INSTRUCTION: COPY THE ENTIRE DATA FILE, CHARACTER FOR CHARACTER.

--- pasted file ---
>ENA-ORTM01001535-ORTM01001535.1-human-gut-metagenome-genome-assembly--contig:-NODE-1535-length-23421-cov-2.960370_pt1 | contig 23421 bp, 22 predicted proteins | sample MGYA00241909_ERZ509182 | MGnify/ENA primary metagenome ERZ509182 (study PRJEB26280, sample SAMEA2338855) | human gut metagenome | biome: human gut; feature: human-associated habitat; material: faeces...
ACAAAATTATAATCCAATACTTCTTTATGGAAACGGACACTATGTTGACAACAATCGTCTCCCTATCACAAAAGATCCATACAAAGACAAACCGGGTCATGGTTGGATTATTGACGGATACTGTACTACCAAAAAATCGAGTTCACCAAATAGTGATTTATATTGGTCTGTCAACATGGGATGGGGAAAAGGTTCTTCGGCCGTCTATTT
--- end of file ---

>ENA-ORTM01001535-ORTM01001535.1-human-gut-metagenome-genome-assembly--contig:-NODE-1535-length-23421-cov-2.960370_pt1 | contig 23421 bp, 22 predicted proteins | sample MGYA00241909_ERZ509182 | MGnify/ENA primary metagenome ERZ509182 (study PRJEB26280, sample SAMEA2338855) | human gut metagenome | biome: human gut; feature: human-associated habitat; material: faeces...
ACAAAATTATAATCCAATACTTCTTTATGGAAACGGACACTATGTTGACAACAATCGTCTCCCTATCACAAAAGATCCATACAAAGACAAACCGGGTCATGGTTGGATTATTGACGGATACTGTACTACCAAAAAATCGAGTTCACCAAATAGTGATTTATATTGGTCTGTCAACATGGGATGGGGAAAAGGTTCTTCGGCCGTCTATTT